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Tuesday, October 13, 2020

5k time trial: still pretending to race!

On Tuesday I was talking to my training partners at the track and one asked, "Are you doing the time trial?" And that's how I learned we had a 5k time trial on Saturday morning. 

Of course I wanted to do it: I am grasping at any chance to race, or pretend to race, or test my fitness. I didn't think I was in ideal 5k shape, after all the short repeats we had done for mile training over the summer (the Tuesday before the time trial we did a workout that included 800s, and I felt like they were so incredibly LONG for a repeat!). But with so few chances to "race", I was game anyway. Unfortunately, I came down with a cold (thanks, daycare!). I felt crummy enough that I almost skipped the time trial, but I knew I needed to take the opportunity to see where my fitness was at. So I dragged myself over anyway.*

A group of us - maybe 12 people total? - showed up at the park for the warmup. Rich and Will had just finished marking the course. There is a certified 5k course in Audubon park with precise measurements which made this easy. Many races run the course, so we all knew what to expect (I remember running a small race one time that mis-measured the course. It was long, and the turnaround cone was past where it should be, and I knew immediately the course would be long: I knew exactly where that cone should be!). We did a little under two miles to warm up, and I also found a convenient bush...bathrooms are still closed at Audubon (I have no idea why: even the playgrounds have reopened by now, and I think we would all appreciate a bathroom!). Coach Jimi came out to time us, and right as we lined up, he was about to call the start, it began to rain. This was entirely unexpected: the forecast said 0% chance of rain!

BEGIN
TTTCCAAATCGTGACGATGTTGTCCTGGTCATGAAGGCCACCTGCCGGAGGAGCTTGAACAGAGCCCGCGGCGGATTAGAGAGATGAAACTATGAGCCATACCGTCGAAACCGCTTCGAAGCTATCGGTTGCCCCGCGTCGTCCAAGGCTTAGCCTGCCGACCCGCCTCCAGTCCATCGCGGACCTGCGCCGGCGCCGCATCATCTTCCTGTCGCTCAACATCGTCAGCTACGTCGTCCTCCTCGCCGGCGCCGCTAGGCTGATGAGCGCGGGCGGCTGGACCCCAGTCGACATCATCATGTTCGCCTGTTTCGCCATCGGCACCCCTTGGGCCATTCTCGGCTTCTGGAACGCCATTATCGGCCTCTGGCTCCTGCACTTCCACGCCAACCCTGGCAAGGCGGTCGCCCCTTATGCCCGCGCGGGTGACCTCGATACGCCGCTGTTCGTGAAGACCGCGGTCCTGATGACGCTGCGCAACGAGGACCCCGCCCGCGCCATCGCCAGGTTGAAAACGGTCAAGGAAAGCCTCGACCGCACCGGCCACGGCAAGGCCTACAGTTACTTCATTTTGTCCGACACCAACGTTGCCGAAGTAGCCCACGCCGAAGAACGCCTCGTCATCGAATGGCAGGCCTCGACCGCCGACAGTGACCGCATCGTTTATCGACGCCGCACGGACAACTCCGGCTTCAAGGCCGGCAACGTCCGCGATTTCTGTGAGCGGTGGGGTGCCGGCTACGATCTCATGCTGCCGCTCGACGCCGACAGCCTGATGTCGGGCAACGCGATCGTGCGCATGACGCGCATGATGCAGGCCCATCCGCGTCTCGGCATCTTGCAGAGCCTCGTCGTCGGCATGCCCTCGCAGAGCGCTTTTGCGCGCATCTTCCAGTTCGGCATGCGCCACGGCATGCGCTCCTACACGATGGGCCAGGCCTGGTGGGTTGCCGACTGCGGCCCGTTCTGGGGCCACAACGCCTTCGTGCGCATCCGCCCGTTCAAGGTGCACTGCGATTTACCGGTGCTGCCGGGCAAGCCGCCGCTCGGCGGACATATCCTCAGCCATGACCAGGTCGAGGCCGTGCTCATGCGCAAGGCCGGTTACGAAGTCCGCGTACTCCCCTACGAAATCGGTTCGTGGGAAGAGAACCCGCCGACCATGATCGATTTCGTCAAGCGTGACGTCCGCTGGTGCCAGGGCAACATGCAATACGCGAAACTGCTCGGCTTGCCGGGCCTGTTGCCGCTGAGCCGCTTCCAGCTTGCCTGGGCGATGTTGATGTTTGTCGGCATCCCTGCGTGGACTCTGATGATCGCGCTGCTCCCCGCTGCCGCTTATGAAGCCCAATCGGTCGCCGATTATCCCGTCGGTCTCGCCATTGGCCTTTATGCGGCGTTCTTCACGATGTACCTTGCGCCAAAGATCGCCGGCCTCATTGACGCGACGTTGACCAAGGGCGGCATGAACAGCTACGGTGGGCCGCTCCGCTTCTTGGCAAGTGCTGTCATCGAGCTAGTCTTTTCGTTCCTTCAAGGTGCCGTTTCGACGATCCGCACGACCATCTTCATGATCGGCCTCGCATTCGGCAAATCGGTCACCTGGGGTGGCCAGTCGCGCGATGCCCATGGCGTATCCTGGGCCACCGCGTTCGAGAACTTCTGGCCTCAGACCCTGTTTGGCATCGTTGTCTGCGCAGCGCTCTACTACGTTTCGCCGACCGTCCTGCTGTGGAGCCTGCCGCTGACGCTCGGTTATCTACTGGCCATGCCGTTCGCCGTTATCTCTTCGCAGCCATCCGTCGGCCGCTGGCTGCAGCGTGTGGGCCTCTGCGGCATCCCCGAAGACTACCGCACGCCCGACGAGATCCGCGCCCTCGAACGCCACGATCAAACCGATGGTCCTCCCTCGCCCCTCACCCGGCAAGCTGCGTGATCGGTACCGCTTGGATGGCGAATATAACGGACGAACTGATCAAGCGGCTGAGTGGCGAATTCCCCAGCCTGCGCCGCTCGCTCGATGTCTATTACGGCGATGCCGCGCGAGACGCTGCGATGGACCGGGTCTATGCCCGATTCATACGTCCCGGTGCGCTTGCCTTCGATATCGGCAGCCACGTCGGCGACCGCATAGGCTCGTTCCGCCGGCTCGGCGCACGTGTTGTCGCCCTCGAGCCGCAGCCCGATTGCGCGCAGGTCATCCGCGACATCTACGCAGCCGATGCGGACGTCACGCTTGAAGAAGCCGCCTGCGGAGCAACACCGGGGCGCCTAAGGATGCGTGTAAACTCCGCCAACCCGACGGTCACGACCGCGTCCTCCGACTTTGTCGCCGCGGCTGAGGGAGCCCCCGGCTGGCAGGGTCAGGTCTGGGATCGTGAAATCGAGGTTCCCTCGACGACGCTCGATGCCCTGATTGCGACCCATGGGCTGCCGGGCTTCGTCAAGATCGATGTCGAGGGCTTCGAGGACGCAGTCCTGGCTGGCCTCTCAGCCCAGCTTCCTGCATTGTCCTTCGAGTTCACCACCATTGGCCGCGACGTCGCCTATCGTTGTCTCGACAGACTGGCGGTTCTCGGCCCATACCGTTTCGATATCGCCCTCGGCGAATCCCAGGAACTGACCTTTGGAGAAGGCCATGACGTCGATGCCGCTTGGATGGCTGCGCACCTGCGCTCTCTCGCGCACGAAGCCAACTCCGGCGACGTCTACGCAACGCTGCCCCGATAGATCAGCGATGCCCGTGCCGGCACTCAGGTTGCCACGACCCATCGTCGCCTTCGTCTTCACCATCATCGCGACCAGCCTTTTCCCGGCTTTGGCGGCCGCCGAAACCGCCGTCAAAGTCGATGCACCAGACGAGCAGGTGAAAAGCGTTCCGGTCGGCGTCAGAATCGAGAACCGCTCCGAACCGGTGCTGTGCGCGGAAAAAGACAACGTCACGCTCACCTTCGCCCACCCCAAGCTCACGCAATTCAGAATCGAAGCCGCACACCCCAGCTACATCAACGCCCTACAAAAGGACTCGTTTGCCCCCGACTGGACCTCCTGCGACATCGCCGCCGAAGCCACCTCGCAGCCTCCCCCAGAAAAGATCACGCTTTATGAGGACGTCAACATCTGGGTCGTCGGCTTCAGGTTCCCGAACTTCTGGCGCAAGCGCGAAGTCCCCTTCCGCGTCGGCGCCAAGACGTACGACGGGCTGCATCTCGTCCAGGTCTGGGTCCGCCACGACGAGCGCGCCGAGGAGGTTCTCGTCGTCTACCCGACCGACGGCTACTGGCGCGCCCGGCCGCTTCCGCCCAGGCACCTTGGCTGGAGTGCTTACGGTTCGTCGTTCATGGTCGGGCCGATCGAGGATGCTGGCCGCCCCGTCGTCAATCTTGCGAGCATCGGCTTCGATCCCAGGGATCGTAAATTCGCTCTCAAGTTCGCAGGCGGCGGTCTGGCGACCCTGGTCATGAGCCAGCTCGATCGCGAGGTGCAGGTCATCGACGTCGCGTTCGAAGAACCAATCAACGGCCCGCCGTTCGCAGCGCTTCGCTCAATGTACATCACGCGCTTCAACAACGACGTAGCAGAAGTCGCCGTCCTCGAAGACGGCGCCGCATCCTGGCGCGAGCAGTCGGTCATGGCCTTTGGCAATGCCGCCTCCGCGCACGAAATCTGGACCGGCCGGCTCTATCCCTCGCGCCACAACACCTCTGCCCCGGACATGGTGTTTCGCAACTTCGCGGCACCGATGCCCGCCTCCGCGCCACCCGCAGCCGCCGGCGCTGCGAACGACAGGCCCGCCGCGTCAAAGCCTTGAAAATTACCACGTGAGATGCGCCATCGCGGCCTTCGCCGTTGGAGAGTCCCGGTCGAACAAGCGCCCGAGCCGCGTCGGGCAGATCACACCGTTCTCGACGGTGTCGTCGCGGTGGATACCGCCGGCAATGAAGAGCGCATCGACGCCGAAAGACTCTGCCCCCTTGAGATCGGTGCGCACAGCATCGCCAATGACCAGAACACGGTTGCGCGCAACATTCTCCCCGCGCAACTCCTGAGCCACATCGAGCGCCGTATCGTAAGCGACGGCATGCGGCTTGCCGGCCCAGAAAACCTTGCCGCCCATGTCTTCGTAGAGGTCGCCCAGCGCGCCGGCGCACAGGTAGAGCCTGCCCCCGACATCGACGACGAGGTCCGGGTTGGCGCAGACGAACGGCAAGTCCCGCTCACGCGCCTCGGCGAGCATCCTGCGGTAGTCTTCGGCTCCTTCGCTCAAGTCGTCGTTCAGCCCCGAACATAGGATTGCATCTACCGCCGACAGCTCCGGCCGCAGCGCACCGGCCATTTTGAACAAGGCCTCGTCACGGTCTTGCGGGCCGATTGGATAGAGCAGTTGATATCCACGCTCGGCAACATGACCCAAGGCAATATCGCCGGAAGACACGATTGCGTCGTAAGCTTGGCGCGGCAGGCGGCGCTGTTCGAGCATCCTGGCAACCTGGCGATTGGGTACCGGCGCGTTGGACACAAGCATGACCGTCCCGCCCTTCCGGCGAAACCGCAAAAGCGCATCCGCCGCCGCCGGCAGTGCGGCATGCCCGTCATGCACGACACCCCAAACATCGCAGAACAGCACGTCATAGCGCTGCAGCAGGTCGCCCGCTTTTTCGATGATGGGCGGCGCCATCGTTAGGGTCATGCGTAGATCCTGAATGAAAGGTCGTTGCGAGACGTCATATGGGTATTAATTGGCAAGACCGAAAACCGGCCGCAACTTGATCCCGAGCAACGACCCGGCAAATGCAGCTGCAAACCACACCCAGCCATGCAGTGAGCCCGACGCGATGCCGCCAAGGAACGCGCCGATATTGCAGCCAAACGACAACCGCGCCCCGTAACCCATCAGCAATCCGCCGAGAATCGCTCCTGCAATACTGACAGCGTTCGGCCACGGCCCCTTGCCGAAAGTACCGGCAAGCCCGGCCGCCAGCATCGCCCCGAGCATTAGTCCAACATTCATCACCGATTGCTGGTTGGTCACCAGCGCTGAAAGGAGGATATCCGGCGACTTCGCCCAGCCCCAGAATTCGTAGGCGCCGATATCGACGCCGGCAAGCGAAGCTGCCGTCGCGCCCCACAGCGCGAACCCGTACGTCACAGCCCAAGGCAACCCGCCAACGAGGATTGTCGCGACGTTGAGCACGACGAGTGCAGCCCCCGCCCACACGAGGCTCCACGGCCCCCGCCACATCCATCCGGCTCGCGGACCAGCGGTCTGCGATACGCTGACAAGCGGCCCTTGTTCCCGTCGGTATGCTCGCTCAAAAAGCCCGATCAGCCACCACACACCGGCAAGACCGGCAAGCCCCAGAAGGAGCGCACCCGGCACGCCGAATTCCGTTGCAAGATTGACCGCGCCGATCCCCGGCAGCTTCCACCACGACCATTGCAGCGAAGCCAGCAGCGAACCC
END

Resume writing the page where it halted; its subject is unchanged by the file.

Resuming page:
Rainy conditions for a TT

I was in a funny position at the start: ahead of my normal workout group, and following Jeff, Pou, and Paul - but following pretty far behind. We were immediately spaced out, given the wide range of our abilities and the small size of the group. I wasn't looking at my watch, just trying to run by feel, and hopefully key off other runners in the group. I was hoping to be close to Jeff and Pou, but as we settled into position, I realized Jeff was a lot more fit than I was, and was definitely out of reach. Paul and Pou were close behind him, so I was alone. The first mile beeped at 6:03, and I realized I had let the faster group pull me to much; I would pay for that, now!